Coming back to how Tor works, relays are used to create a circuit, and a circuit will multiplex several TCP streams. Circuit is established in a serial fashion. Client talks to relay A, does a DH exchange, and so they’ve a secret session key that they’ll use for encryption. Client picks another relay B, and tells A to extend the circuit to B. Client does DH exchange with B via A acting as a relay (A cannot see the session key for B because DH provides that guarantee; similarly B does not know the identify of the client since it only sees A as the source of the traffic). So in the future, client would encrypt TCP stream with B’s session key followed by encryption with A’s session key. So when a packet arrives at A, it cannot see the original payload without knowing B’s session key. So original payload can be obtained only if you know all the session keys, or if you’re the exit relay and the payload is not itself encrypted.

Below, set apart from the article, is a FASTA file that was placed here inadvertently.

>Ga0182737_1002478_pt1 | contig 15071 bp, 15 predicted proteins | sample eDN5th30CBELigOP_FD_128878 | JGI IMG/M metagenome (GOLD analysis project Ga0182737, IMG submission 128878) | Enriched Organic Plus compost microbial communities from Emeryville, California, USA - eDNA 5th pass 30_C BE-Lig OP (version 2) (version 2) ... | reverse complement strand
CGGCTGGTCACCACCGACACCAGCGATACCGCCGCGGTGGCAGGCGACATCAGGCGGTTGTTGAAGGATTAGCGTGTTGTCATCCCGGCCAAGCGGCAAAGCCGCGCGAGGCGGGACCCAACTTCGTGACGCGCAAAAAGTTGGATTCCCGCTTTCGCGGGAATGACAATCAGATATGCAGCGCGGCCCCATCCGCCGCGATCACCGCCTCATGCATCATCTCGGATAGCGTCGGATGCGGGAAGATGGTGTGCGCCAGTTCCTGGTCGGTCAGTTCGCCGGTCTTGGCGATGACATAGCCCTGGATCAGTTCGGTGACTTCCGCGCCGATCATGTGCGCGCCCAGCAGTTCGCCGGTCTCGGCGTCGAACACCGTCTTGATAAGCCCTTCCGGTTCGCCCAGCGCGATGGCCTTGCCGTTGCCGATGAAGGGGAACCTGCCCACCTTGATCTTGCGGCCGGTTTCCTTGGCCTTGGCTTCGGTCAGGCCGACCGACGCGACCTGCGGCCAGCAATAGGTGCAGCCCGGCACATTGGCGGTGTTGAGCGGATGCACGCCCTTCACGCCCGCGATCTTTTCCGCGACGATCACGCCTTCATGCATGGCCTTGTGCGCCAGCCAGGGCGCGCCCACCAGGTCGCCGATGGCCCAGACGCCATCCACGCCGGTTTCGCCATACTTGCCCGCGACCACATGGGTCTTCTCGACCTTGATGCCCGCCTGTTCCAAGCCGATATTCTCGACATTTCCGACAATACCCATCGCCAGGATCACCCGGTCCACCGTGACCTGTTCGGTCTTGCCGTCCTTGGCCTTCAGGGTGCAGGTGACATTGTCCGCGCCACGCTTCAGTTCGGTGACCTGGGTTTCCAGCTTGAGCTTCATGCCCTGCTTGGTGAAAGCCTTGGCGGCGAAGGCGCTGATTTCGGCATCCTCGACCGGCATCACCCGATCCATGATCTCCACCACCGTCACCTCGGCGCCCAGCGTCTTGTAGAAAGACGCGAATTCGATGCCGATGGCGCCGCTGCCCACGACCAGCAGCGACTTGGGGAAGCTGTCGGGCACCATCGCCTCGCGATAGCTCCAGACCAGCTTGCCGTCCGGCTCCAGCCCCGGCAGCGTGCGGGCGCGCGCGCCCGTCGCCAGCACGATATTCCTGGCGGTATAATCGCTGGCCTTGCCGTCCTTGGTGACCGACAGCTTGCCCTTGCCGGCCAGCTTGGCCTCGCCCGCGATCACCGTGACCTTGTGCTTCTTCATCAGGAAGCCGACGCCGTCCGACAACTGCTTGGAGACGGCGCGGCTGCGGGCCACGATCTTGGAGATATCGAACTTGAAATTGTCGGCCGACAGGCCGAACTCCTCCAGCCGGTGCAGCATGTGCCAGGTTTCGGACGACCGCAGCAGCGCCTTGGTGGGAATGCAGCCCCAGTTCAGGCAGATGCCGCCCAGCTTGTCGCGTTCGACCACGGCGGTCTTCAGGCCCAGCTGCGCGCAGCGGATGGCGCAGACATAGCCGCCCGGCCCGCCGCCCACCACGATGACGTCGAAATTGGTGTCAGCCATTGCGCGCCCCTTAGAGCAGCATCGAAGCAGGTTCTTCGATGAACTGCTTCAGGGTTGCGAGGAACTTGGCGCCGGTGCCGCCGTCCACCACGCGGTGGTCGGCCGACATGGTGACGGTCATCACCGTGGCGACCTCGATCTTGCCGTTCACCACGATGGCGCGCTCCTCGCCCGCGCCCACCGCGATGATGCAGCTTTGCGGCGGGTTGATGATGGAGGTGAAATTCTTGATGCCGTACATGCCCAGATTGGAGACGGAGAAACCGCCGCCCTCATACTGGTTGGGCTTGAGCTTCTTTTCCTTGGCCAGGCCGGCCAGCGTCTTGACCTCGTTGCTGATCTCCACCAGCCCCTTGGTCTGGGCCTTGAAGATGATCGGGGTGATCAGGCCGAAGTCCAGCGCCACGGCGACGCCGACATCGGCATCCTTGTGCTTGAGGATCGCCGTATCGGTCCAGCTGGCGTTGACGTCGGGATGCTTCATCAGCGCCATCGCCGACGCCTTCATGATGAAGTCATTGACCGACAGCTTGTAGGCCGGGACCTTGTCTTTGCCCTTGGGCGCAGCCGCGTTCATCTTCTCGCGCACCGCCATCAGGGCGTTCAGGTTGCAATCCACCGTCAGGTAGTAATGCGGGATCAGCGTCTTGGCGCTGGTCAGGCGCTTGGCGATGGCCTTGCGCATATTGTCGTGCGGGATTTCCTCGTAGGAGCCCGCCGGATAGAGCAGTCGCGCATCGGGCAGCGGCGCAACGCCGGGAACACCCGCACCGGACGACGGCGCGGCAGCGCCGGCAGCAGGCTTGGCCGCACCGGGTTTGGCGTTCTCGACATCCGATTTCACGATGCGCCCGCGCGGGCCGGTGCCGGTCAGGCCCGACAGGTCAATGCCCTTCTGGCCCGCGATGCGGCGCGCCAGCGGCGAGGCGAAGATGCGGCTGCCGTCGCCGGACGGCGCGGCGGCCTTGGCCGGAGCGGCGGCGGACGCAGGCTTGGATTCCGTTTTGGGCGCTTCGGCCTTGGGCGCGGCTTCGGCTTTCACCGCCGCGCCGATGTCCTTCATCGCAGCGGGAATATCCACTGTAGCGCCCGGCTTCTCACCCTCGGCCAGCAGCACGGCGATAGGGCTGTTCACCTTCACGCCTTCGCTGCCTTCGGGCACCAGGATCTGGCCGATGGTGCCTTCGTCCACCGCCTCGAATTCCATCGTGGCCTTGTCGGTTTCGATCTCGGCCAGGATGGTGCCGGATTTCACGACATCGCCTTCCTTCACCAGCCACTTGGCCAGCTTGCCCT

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Welcome, my name is Harish Mallipeddi. I'm a software engineer currently living in San Francisco. This blog is mostly a dump of interesting articles that I come across on the web. Topics span across multiple areas including algorithms/datastructures, NoSQL stores, database internals, web-scale challenges, and functional languages. Subscribe via RSS.